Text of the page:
"When you say in your mind that you want to make it work you have to make it work," he continued. "Like if you have a broken skate and you don't have another pair of skates, you have to skate and make it work. It's the same. You just have to make it work."
It wasn't easy, and to some degree it still isn't. Ovechkin said he had to make three major adjustments to play right wing:
1. He had to figure out the nuances of skating down the right wing, because it requires him to turn a different way than he was used to as a left wing.
2. He had to figure out the proper shooting angles because now he's receiving the puck on his forehand instead of his backhand.
3. He had to get a read on where the goalies position themselves when they're angling toward a shooter on the right side as opposed to the left side.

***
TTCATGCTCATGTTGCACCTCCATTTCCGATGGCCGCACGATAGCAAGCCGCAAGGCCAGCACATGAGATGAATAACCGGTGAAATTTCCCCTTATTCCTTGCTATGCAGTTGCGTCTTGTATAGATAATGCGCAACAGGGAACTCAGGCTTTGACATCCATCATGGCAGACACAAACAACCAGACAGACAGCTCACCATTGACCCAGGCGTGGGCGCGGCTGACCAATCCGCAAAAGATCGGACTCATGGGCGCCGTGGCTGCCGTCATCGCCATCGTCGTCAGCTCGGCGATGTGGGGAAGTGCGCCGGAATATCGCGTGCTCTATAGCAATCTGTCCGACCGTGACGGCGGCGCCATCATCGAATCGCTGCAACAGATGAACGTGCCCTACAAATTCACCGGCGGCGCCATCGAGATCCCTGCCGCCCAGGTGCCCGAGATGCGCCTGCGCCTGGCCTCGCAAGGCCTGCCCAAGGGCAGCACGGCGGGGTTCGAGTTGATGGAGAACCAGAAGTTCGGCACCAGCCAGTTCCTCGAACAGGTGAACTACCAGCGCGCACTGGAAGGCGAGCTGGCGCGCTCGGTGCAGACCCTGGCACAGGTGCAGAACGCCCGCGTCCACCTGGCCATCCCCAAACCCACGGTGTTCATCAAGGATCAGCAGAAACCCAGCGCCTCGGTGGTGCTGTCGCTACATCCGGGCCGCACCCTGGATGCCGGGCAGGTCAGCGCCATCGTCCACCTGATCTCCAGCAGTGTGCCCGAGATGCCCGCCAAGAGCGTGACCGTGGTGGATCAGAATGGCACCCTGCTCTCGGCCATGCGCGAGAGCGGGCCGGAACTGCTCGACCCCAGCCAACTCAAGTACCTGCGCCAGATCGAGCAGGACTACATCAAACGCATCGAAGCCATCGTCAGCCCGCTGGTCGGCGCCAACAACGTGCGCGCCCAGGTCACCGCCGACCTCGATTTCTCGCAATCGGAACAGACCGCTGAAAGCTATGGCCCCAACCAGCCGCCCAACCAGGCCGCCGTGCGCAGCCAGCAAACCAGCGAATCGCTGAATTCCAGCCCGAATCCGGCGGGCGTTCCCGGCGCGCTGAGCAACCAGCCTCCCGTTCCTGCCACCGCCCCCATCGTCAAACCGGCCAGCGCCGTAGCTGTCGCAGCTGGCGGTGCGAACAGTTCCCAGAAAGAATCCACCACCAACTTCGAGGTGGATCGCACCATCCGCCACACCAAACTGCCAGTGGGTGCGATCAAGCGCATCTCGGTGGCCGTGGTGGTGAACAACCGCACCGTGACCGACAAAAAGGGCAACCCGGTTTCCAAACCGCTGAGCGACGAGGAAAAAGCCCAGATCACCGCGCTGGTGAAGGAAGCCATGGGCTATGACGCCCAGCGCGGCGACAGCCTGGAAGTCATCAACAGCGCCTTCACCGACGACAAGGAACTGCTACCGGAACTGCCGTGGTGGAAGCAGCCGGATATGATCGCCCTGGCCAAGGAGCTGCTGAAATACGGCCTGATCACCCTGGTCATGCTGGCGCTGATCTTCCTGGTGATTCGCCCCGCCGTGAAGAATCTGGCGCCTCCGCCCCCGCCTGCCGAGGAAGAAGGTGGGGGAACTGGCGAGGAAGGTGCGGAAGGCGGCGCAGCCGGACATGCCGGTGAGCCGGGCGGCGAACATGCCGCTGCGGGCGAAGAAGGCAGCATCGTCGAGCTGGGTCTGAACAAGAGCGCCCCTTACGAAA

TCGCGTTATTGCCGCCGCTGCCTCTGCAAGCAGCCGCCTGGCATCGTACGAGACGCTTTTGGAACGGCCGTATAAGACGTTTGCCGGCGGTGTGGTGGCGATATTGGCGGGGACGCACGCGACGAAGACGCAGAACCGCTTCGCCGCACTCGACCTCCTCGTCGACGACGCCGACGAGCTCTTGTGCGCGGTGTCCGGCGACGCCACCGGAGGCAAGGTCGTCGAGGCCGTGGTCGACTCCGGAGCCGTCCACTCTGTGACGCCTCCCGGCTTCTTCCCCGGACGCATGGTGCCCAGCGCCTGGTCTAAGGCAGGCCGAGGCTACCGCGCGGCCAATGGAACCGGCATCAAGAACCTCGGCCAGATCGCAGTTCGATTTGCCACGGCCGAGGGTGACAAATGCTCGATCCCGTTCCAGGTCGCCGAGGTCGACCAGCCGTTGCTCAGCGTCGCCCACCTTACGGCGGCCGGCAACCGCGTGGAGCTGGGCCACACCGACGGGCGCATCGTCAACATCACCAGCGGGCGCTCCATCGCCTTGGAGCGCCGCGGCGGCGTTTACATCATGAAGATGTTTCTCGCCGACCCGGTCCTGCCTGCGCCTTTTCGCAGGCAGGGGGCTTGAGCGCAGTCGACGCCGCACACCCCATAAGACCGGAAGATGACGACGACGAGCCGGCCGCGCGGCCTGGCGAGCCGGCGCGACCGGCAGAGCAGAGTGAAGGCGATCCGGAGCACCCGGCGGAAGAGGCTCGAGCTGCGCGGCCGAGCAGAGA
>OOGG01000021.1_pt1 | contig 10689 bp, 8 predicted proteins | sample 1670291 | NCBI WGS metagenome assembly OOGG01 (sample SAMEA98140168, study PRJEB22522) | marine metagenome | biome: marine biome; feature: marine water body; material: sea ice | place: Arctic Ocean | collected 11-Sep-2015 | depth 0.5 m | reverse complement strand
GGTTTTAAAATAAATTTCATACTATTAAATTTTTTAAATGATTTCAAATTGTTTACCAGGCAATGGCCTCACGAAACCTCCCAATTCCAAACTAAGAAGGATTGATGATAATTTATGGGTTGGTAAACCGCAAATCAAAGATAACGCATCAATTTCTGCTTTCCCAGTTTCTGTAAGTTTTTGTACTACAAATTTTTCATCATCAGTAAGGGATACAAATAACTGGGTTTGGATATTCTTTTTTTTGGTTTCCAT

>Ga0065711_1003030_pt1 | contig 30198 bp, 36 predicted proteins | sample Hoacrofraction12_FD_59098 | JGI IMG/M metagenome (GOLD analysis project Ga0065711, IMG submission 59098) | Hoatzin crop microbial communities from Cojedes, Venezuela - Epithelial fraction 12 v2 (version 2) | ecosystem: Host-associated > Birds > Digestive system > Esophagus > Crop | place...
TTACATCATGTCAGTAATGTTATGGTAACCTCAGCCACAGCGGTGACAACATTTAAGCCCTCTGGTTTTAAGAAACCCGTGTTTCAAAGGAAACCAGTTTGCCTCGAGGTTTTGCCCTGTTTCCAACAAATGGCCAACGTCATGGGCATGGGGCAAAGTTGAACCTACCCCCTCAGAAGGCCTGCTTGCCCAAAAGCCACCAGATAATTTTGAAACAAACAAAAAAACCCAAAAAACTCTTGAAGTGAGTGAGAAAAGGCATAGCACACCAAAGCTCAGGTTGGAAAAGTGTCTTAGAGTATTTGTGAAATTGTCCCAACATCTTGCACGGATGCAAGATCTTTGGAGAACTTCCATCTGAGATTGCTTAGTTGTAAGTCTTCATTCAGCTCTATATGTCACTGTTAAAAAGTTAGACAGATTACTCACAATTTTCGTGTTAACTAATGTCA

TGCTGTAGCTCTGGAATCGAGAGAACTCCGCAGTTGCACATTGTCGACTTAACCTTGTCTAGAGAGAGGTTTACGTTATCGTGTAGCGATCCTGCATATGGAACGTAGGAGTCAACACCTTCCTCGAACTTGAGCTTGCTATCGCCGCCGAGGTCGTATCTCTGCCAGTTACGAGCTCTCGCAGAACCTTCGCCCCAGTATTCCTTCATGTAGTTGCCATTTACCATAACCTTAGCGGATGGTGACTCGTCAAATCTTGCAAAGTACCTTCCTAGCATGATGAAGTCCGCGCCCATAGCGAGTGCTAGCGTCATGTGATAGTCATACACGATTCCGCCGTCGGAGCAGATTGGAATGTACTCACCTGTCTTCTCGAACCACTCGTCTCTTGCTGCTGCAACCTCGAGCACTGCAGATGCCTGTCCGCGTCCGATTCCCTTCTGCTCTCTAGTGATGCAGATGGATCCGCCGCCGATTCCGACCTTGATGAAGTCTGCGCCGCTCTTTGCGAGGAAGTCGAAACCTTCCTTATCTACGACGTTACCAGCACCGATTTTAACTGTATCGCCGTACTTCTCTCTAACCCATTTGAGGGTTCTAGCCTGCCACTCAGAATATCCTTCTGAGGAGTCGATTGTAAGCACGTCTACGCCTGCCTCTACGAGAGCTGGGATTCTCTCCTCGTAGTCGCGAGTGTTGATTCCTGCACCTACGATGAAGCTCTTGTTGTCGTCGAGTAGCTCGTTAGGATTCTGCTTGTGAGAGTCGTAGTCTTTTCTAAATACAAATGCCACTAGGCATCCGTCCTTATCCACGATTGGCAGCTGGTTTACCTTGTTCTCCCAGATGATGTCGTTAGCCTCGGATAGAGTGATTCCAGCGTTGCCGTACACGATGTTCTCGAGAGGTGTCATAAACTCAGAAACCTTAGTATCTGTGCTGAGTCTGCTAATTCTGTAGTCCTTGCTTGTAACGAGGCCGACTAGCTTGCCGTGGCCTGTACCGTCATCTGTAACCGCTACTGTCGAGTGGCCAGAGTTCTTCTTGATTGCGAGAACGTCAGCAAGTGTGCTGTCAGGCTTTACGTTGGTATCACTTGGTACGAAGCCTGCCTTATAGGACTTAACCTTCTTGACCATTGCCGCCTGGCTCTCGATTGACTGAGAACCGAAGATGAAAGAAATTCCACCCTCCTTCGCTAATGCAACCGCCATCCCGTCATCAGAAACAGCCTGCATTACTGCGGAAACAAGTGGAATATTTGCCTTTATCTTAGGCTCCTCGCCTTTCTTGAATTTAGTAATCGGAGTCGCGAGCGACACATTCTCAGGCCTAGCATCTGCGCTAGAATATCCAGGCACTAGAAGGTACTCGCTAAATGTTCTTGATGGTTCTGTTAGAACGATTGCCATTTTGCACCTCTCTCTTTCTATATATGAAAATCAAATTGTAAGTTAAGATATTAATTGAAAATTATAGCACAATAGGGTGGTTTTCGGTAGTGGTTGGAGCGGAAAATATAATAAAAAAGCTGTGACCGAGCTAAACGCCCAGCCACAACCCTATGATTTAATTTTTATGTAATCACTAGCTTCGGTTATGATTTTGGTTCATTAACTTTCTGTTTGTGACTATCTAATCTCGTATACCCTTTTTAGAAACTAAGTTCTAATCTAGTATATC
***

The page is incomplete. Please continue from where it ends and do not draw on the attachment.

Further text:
"Sometimes if I have a moment to shoot the puck, even right now I still don't feel the angle because it's still only two months or three months [since I switched]," Ovechkin said. "I feel it sometimes, but sometimes I don't feel it. It's getting better and better and I don't want to stop what I'm doing now and say I'm done. If I'm on the left side, I know 100 percent what I'm going to do. That's what I want to get to on the right side."
Kovalchuk experienced similar growing pains when he switched last season.